To the first question, I think the answer is obvious. Good leaders help to improve the performance of their organization. And by performance I mean better service to the market, good use of capital employed, they design work so that people learn are happy and committed and they are able to see what’s happening in markets and translate this into how operations effectiveness.
In his book, Strategy Safari, management thinker Henry Mintzberg described the role of the leader as someone who understands what matters to customers and makes sure that the organization is capable of delivering it.
Unfortunately many of the leaders I have observed over the years don’t do what Henry says they should. Many of them are more interested in serving themselves, manipulating the numbers, and avoiding the truth about how the organization is really performing. Do you think I’m being unfair? Please let me know what you think.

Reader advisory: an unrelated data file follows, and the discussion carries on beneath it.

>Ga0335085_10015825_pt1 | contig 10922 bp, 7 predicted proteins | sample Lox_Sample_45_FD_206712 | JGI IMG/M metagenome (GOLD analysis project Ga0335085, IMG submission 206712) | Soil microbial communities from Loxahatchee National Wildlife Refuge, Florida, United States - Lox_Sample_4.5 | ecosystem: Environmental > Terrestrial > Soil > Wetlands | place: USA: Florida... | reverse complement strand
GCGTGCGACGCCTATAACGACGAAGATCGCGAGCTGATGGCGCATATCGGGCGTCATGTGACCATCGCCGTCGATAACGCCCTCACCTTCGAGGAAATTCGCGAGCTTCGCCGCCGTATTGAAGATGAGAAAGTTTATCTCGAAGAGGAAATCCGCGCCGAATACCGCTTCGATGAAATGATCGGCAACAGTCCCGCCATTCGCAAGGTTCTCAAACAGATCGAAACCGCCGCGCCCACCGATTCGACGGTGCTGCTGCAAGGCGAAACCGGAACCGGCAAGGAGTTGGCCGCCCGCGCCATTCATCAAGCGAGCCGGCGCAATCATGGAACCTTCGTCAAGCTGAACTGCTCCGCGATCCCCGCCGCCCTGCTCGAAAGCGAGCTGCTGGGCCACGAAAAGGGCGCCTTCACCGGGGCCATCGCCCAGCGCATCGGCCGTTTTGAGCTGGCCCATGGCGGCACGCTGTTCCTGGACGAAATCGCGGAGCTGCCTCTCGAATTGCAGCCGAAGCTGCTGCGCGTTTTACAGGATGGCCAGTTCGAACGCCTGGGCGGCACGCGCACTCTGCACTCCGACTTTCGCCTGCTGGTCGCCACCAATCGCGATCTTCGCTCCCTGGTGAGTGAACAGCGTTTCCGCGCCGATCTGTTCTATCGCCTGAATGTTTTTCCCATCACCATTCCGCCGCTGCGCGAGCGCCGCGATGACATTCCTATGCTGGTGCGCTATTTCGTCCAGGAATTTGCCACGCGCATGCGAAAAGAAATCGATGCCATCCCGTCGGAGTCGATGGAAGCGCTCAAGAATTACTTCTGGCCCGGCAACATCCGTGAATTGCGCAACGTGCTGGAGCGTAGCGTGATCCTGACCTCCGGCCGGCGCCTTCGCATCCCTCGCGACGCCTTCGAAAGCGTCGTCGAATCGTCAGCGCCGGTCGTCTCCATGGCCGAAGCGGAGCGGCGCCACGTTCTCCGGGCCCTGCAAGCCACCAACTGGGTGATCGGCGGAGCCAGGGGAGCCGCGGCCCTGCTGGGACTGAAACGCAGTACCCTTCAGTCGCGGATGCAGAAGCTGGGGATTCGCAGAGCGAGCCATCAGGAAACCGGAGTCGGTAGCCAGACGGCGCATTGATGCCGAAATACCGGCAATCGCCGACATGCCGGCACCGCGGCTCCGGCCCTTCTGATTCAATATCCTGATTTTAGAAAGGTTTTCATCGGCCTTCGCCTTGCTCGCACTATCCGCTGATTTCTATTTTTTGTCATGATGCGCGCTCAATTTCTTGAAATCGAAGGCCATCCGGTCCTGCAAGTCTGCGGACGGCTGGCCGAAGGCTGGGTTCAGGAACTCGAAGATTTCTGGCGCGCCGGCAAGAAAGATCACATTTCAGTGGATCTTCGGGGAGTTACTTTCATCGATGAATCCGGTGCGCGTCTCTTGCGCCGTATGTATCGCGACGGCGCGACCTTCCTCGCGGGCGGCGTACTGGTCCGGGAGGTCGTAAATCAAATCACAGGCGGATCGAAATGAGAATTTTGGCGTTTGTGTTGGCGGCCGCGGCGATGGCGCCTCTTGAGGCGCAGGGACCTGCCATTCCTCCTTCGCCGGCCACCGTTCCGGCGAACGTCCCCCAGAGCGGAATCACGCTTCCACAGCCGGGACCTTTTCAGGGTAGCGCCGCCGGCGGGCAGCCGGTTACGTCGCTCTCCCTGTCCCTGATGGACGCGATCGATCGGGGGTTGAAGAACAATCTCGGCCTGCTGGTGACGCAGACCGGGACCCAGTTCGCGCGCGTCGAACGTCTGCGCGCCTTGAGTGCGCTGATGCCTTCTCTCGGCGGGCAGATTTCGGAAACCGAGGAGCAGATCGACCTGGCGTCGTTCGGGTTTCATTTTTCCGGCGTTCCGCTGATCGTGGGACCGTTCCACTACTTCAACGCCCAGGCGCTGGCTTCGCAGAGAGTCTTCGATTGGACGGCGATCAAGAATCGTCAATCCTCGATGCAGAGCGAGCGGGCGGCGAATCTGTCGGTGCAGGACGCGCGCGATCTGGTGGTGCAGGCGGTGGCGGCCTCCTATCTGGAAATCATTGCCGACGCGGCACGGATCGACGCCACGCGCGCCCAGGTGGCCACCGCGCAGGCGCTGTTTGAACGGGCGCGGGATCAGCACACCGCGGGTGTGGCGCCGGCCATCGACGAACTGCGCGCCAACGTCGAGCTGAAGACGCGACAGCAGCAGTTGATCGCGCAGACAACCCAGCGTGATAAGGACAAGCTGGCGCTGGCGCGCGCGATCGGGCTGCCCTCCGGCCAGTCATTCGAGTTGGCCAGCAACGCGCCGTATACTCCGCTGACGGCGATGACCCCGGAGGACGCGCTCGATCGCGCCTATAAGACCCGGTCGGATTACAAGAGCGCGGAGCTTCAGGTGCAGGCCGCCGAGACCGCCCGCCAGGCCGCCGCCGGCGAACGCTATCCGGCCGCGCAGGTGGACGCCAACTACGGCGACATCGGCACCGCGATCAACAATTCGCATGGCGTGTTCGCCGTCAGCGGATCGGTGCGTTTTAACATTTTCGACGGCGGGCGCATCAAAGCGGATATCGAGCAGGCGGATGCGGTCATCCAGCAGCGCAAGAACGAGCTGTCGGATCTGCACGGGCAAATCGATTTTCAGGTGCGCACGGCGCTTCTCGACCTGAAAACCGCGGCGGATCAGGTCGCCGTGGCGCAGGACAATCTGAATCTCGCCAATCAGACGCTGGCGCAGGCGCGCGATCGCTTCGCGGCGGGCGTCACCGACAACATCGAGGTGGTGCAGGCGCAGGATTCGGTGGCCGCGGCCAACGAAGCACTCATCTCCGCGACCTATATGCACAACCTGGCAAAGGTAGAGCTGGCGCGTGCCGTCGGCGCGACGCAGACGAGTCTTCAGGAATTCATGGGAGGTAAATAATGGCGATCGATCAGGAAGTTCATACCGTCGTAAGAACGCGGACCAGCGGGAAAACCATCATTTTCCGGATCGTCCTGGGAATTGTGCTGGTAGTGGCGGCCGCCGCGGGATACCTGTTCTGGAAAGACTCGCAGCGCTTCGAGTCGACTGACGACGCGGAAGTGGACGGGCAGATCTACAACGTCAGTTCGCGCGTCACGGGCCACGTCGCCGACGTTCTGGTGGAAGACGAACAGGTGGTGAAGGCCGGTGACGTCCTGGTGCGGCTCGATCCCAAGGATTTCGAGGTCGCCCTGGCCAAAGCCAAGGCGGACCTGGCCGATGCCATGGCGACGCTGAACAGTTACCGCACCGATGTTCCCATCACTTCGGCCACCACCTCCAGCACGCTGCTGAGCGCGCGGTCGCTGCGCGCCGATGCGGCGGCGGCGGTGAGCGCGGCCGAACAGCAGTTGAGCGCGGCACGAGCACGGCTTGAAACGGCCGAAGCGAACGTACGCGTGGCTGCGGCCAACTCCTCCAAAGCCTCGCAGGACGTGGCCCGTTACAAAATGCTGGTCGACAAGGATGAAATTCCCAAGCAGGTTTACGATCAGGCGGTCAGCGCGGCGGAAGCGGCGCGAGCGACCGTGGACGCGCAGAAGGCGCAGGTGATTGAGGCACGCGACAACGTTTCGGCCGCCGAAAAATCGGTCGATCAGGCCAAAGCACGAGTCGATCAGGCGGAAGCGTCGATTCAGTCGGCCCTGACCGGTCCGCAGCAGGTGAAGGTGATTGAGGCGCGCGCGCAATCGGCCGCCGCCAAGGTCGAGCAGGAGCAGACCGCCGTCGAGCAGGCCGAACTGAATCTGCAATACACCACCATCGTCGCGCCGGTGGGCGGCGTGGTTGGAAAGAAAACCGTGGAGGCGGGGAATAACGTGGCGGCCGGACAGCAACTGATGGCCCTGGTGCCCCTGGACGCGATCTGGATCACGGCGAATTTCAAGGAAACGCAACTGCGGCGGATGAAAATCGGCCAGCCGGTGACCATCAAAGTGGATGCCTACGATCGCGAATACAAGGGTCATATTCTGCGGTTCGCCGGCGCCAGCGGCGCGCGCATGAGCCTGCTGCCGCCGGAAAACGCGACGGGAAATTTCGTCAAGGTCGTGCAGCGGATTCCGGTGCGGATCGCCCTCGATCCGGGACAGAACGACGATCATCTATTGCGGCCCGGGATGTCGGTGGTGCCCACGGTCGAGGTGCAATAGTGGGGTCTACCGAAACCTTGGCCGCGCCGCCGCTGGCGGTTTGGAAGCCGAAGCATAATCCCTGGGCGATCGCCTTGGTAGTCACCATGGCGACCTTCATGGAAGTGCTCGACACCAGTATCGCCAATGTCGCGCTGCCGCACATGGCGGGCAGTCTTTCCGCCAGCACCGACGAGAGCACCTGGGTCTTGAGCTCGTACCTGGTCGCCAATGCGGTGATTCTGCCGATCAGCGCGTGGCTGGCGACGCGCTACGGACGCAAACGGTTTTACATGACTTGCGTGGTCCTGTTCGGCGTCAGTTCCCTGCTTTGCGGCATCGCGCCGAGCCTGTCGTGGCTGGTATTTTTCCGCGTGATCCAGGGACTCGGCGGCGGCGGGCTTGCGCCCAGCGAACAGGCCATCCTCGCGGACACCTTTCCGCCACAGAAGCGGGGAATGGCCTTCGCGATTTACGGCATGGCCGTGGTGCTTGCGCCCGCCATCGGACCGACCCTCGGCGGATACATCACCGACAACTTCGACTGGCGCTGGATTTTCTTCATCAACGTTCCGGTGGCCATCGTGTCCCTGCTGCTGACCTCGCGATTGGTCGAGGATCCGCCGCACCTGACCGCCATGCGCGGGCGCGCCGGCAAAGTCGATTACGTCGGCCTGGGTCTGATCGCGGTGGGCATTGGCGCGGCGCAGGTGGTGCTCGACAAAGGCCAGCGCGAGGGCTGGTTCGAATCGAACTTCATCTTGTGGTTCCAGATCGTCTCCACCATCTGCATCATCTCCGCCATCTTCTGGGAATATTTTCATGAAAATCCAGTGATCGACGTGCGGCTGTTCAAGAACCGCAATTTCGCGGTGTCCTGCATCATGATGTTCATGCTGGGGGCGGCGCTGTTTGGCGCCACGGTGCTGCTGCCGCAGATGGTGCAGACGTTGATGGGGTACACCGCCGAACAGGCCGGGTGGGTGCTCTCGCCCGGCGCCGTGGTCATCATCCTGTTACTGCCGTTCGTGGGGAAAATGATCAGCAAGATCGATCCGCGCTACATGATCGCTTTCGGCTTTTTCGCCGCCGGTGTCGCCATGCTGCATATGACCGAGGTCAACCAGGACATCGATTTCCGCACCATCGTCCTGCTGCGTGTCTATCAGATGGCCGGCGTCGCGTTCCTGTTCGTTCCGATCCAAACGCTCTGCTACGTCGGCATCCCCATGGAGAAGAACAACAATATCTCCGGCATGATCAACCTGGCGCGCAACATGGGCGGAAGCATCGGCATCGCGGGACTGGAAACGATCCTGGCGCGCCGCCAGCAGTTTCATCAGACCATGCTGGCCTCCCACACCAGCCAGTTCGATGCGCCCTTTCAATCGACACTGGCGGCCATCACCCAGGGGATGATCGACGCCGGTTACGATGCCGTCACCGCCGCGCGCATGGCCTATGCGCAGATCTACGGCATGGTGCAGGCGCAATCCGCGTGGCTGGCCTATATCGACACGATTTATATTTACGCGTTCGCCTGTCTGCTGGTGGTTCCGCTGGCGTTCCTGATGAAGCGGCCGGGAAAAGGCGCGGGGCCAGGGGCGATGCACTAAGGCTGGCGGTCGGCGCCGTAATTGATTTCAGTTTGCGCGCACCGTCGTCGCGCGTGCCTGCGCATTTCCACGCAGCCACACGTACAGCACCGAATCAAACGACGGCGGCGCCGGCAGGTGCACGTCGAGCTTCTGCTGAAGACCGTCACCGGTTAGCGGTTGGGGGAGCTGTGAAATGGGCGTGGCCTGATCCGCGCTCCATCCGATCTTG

So assuming that we agree on what leaders achieve, the next question is what do they do to achieve it? Here I think the answer lies in how they think. That ultimately drives what they do.
The idea of leadership in an organizational sense came at the start of the industrial revolution. Bethlehem Steel and Ford being two of the organizations that formalized the concept of leadership. Leadership at that time was seen as top down; leaders got their knowledge about the work from reports. Leaders tended to make decisions about how work was done; and to make the work easier for what tended to be immigrant workers, the work was functionally designed. Measurement was about adherence to budgets. And the core belief that, as most workers were lazy and only motivated by money, then the job of the leader was to motivate the workers.
This knowledge about how to run an organisation worked for a while. It worked as long as customers took what they got, there was a shortage of jobs and a lack of competition. But the cracks in the thinking started to show after the war when Toyota, a sewing machine company, used what seemed like little resources to steal much of the share of the car market in the US.